Derek Bauer

Derek Bauer

Born in East London in 1955, Derek Bauer's dramatic cartoons became synonymous with South Africa's 'alternative' (read 'anti-Apartheid') newspaper the 'Weekly Mail' in 1985. Bauer's blood-spattered style reflects the influence…>

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© Derek Bauer | Feb 15, 1987 | Mail & Guardian

20130226_Derek Bauer

In January 1986 PW Botha told parliament that he would consider releasing Nelson Mandela on humanitarian grounds if restrictions on two dissidents in the Soviet Union were lifted and if South African commando Major Wynand du Toit was repatriated. Du Toit had been captured in Angola the previous year. This would be part of a huge prisoner exchange in which 133 Angolan soldiers held by the SA backed Angolan rebels would also be released. It also provided Botha with a face saving "condition" for Mandela's release, after the prisoner rejected another precondition; that he first renounce violence. Mandela and the ANC held that his release should be unconditional if it were to be regarded as freedom.

Whether or not Mandela's release was an explicit quid pro quo in the prisoner swap is unclear, and Bauer suggests in this cartoon that Botha had reneged on his promise. In any event, Shcharansky was freed shortly after Botha's demand (and emigrated to Israel) and Sakharov's banishment to Siberia was lifted, allowing him to return to Moscow. And in 1987 after du Toit was released Botha retracted his long-held precondition that Mandela renounce violence and told Parliament that the interests of the state superseded the attitude of any single prisoner in determining whether or not he should be released.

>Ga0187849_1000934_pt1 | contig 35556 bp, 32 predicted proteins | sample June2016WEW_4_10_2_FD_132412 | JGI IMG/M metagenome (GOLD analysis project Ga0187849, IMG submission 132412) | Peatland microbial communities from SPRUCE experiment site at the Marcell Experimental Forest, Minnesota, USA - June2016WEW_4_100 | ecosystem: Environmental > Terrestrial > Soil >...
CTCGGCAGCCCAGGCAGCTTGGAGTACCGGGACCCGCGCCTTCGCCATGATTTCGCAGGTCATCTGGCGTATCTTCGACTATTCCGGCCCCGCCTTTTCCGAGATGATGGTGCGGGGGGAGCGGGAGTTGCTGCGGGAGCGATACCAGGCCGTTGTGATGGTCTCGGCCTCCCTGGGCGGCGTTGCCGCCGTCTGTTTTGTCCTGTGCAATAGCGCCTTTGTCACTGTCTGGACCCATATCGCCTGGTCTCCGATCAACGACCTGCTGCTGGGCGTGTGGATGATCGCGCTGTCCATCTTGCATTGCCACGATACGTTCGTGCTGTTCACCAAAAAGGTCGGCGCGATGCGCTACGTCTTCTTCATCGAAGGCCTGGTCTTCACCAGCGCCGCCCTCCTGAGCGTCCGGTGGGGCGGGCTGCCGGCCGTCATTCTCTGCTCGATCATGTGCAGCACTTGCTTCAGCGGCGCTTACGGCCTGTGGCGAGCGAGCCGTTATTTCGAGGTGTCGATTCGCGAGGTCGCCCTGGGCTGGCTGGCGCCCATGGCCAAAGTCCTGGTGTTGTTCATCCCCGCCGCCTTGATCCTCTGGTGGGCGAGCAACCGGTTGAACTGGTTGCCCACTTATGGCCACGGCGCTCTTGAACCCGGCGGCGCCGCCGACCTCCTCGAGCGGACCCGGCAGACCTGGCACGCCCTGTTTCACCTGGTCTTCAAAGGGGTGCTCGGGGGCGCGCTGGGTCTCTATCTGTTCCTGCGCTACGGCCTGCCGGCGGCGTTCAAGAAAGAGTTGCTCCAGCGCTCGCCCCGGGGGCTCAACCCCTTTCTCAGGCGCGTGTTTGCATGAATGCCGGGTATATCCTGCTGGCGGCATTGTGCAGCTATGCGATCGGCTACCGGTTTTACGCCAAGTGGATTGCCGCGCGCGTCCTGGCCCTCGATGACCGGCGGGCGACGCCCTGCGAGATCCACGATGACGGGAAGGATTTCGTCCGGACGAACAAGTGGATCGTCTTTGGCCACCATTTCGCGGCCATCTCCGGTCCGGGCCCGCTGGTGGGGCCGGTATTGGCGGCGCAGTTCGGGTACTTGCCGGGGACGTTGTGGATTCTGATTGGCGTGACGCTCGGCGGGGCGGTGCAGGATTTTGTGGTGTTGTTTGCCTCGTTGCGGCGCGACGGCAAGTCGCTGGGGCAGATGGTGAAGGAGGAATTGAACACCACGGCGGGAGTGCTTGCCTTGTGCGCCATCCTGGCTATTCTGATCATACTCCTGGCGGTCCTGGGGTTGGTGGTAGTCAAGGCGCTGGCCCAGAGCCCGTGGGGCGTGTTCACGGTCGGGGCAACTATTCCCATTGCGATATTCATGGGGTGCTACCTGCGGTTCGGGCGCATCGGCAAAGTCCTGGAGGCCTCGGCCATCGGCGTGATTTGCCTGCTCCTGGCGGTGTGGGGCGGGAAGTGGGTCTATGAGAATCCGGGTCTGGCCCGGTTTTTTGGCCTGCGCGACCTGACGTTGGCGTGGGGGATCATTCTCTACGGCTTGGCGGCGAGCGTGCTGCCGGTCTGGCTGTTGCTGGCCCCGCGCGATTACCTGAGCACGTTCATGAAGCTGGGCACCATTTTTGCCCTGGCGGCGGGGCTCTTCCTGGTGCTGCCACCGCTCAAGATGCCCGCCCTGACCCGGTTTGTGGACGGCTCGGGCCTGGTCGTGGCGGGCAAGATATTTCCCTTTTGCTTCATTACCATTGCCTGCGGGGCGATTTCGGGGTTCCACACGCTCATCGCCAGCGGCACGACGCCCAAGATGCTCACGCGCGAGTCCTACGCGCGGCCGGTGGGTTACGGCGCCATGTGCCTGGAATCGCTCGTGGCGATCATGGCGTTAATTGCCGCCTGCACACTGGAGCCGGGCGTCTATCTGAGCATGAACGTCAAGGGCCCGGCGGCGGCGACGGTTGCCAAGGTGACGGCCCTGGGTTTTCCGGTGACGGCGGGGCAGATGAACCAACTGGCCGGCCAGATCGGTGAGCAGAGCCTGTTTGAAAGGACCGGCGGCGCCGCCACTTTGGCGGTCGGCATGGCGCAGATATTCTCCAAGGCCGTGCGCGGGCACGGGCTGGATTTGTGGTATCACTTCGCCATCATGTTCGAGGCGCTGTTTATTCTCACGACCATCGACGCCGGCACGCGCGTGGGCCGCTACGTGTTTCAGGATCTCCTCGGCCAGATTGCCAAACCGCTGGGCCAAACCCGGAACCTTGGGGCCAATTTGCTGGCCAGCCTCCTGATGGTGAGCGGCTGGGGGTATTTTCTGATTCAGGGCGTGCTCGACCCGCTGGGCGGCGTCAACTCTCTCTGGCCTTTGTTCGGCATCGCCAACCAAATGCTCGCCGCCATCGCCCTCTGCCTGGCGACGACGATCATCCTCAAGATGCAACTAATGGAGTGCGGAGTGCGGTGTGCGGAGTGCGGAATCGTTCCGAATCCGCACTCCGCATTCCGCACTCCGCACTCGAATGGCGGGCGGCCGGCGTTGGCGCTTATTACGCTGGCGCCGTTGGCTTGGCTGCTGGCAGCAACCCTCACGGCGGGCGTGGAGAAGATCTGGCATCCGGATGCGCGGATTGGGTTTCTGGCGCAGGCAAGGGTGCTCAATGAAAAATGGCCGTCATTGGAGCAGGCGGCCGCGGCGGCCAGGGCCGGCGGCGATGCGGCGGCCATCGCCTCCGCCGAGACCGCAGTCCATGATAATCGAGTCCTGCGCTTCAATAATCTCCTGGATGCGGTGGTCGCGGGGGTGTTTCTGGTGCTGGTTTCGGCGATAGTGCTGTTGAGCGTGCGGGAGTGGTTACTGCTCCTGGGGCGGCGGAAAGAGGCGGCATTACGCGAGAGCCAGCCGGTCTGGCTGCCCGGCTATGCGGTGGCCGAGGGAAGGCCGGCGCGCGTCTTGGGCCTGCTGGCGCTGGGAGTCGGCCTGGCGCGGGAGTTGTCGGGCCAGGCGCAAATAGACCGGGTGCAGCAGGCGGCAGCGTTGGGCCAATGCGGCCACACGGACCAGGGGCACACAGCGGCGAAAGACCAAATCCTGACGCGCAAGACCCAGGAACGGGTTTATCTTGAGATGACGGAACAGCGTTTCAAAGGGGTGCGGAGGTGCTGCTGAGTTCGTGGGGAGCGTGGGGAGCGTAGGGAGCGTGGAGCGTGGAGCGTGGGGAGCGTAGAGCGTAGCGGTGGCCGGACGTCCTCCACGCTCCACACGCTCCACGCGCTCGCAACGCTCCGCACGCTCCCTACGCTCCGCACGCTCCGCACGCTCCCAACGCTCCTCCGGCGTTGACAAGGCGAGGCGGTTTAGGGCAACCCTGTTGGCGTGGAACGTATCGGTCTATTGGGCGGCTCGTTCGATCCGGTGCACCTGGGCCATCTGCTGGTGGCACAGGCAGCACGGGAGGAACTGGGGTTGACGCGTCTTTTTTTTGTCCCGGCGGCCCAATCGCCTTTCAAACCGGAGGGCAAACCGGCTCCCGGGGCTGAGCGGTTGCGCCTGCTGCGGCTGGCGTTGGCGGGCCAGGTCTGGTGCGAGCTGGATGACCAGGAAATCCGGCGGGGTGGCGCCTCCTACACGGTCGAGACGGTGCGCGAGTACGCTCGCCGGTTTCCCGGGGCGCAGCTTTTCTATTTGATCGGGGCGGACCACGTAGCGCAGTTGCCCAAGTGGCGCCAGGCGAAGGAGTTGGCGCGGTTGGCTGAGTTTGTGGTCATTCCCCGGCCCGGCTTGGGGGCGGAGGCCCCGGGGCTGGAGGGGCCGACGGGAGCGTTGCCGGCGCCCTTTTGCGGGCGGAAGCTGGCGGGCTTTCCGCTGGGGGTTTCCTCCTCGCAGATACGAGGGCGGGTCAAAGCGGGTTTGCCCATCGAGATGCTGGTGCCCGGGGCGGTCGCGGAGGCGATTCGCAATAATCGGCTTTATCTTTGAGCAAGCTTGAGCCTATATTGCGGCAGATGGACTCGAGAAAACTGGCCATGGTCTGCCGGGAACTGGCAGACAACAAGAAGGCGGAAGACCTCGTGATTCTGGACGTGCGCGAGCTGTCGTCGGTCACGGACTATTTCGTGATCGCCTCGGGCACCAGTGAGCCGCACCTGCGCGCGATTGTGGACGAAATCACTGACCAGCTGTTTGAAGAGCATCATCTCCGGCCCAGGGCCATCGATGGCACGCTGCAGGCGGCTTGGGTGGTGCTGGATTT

Mandela by Unknown Dutch ArtistTHE ABOVE CARTOON is important not as much for its message, but rather the fact that it shows Mandela's face, drawn and published for the first time by a SA cartoonist defiance of the banning order which prohibited depictions of him and other banned ANC leaders. That it was such a good depiction is testimony to Bauer's talent - because of the banning order, no one knew what Mandela looked like. The best references at the time were photographs taken during the treason trial in 1964 (26 years earlier), and a portrait done by a Dutch artist based on visitors' descriptions of the famous prisoner (see pics).

Nelson Mandela circa 1964